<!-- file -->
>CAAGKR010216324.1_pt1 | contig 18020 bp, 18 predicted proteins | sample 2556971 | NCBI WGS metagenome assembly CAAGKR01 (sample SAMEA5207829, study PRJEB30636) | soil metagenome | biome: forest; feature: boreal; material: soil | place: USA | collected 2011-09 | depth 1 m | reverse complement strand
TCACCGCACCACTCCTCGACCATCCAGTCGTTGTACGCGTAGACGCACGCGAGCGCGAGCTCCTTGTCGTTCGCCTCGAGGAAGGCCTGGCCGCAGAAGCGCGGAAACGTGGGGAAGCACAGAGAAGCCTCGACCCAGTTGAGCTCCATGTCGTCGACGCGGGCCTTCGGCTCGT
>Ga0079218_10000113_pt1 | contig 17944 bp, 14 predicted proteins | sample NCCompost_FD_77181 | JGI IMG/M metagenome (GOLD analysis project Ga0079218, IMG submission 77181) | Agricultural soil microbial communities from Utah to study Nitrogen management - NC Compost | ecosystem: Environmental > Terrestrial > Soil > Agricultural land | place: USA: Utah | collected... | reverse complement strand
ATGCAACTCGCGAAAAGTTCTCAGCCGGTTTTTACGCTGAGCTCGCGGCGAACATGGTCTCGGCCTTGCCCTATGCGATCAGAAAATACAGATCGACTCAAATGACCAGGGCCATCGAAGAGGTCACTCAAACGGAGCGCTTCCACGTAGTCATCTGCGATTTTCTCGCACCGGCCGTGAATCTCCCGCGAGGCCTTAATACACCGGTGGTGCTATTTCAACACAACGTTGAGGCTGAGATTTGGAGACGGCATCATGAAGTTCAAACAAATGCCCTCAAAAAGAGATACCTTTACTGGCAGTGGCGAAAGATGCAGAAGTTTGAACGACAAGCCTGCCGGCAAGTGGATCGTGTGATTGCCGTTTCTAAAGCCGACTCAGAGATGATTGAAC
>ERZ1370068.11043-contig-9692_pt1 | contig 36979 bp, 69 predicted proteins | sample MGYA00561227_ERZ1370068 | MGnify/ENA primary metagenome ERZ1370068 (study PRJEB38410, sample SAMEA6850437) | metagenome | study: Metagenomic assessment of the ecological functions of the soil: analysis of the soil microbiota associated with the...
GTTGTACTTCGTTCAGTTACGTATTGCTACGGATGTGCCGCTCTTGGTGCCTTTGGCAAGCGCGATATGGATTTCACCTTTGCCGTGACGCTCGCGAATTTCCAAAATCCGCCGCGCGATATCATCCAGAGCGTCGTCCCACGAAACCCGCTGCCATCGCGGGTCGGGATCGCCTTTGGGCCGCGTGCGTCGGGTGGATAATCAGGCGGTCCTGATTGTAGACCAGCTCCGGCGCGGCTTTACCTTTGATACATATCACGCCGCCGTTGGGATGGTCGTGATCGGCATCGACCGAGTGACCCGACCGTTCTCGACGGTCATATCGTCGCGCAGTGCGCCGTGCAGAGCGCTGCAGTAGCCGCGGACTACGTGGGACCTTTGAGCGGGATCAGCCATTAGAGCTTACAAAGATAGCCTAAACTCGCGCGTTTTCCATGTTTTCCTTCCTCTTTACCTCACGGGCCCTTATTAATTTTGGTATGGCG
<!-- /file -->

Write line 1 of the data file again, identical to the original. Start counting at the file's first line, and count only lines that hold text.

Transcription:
>CAAGKR010216324.1_pt1 | contig 18020 bp, 18 predicted proteins | sample 2556971 | NCBI WGS metagenome assembly CAAGKR01 (sample SAMEA5207829, study PRJEB30636) | soil metagenome | biome: forest; feature: boreal; material: soil | place: USA | collected 2011-09 | depth 1 m | reverse complement strand